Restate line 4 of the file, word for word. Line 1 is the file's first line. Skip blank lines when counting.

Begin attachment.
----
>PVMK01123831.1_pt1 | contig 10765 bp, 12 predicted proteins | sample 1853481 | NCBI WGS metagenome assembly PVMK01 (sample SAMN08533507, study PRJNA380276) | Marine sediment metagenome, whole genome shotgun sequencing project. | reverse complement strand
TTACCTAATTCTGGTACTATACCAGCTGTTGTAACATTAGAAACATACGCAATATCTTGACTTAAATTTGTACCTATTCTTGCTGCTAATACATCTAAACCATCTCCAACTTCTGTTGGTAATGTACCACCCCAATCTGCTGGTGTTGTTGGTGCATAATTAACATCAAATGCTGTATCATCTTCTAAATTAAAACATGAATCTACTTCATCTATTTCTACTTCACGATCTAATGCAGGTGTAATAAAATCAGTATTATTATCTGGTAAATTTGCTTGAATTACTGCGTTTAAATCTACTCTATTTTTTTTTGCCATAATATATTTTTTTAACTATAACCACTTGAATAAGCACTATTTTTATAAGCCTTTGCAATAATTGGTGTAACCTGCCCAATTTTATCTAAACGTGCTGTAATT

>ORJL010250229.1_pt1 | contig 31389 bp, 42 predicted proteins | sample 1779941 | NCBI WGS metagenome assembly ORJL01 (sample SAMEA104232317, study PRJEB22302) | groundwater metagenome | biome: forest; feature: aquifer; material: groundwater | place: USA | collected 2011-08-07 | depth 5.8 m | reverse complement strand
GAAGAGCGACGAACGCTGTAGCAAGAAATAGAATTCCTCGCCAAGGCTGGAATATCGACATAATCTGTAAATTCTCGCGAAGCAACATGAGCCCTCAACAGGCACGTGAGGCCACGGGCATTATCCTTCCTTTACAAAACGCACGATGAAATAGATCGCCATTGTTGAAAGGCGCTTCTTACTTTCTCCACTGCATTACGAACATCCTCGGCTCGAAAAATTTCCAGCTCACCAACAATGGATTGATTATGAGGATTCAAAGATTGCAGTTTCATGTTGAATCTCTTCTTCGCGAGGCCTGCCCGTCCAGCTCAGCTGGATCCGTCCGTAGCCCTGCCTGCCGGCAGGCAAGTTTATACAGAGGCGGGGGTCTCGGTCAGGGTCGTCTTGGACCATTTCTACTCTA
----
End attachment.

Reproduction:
GAAGAGCGACGAACGCTGTAGCAAGAAATAGAATTCCTCGCCAAGGCTGGAATATCGACATAATCTGTAAATTCTCGCGAAGCAACATGAGCCCTCAACAGGCACGTGAGGCCACGGGCATTATCCTTCCTTTACAAAACGCACGATGAAATAGATCGCCATTGTTGAAAGGCGCTTCTTACTTTCTCCACTGCATTACGAACATCCTCGGCTCGAAAAATTTCCAGCTCACCAACAATGGATTGATTATGAGGATTCAAAGATTGCAGTTTCATGTTGAATCTCTTCTTCGCGAGGCCTGCCCGTCCAGCTCAGCTGGATCCGTCCGTAGCCCTGCCTGCCGGCAGGCAAGTTTATACAGAGGCGGGGGTCTCGGTCAGGGTCGTCTTGGACCATTTCTACTCTA